COVID-19 cases in Michigan expected to peak in early May, MDHHS says

U-M researchers working on COVID-19 tracking app
Posted at 8:54 PM, Apr 25, 2022
and last updated 2022-04-25 20:54:00-04

(WXYZ) — New COVID-19 cases across Michigan are on the rise due to omicron’s highly contagious BA.2 subvariant.

The Michigan Department of Health and Human Services says Southeast Michigan in particular is seeing more cases.

But Dr. Natasha Bagdasarian, the state's chief medical executive, says the next surge will be different and the peak is expected to hit early May.

"What we are expecting is an increase in cases but a more of a slow and steady increase in cases, not that massive upswing with what we saw in previous surges. We are also not expecting to see a significant increase in hospitalizations or deaths," Bagdasarian said.

Data shows that the current seven-day average of new daily cases is 1,496, while the week before the average was 1,104. Bagdasarian says for now, Southeast Michigan is seeing most of the uptick.

"Just because of travel and population density, we often see these types of trends begin in Southeast Michigan," Bagdasarian said.

Two years into the pandemic, Bagdasarian says folks need to have a COVID-19 plan. For instance, keep home COVID-19 test kits handy. Carry a high-quality mask and consider wearing it in busy places.

"COVID-19 is not going anywhere. It's not too late to get vaccinated. Vaccines are still free. They are incredibly safe and effective," Bagdasarian said.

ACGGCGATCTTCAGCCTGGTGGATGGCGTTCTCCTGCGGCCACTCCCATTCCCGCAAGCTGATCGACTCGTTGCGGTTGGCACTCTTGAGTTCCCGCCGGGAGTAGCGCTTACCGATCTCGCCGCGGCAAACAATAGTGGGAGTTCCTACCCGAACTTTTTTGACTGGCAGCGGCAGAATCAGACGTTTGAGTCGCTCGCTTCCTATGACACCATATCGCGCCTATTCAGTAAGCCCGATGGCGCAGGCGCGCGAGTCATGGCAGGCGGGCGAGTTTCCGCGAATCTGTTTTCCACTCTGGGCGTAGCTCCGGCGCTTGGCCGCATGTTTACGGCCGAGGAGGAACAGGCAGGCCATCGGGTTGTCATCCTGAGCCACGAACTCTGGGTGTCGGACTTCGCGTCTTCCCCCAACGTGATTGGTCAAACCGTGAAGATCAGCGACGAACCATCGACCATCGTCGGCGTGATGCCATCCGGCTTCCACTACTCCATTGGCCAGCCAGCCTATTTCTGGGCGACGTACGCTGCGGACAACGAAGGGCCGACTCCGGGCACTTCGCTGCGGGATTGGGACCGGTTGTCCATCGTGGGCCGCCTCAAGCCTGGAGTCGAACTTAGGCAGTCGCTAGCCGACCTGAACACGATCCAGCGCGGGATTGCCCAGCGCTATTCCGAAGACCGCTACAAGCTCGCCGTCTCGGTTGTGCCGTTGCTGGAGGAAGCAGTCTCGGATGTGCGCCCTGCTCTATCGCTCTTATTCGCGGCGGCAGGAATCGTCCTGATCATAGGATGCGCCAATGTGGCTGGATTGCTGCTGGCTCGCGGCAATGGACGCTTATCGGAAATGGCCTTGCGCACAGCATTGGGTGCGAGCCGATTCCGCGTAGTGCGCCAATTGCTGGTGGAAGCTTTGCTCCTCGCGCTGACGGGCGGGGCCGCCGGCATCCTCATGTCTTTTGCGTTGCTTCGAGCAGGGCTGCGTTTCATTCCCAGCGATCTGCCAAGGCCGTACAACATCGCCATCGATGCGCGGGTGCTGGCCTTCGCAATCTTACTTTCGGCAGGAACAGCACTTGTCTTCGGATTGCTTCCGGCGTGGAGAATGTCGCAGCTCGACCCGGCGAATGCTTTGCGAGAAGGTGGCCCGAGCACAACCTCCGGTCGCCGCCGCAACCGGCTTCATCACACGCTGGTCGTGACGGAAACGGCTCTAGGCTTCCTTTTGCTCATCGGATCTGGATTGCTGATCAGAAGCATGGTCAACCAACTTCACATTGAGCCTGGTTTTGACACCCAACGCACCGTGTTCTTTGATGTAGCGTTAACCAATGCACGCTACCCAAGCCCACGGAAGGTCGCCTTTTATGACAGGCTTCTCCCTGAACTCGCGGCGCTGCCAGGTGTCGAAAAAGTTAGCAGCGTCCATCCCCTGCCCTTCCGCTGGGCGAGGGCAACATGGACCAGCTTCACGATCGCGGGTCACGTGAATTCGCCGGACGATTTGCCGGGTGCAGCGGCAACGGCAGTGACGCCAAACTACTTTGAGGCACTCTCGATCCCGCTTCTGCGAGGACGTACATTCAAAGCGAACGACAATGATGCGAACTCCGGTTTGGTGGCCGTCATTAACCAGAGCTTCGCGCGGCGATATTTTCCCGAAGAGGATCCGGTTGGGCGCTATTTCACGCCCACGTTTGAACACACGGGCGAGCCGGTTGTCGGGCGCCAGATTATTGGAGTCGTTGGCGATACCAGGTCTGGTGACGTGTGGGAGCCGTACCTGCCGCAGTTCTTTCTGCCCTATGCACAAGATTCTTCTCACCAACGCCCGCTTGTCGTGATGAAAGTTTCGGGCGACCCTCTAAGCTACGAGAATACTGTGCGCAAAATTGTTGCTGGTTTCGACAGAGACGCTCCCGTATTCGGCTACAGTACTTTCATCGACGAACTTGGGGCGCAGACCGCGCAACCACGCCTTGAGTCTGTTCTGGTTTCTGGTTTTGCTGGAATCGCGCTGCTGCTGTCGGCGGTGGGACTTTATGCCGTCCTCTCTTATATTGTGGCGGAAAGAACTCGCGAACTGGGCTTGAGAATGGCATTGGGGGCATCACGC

Meanwhile, Professor Daniel Forger and his team at the University at Michigan have developed an app that can detect COVID-19 symptoms when paired with a fitness tracker.

"So from this one signal of heart rate, we can see that COVID affects how your lungs work, COVID will affect your biological clock. COVID will affect stress," Forger said.

Forger says mobile health is the future if we want to stay ahead of future pandemics or detect other diseases.

"Having access to a device that costs less than $100 can tell them about their health with our algorithms," Forger said.

The system is expected to launch in a year, but Forger thinks even though it won't be a replacement for a COVID19 test, it will have its advantages.

"What it can tell you that a PCR test can’t is how sick your body is becoming," Forger said.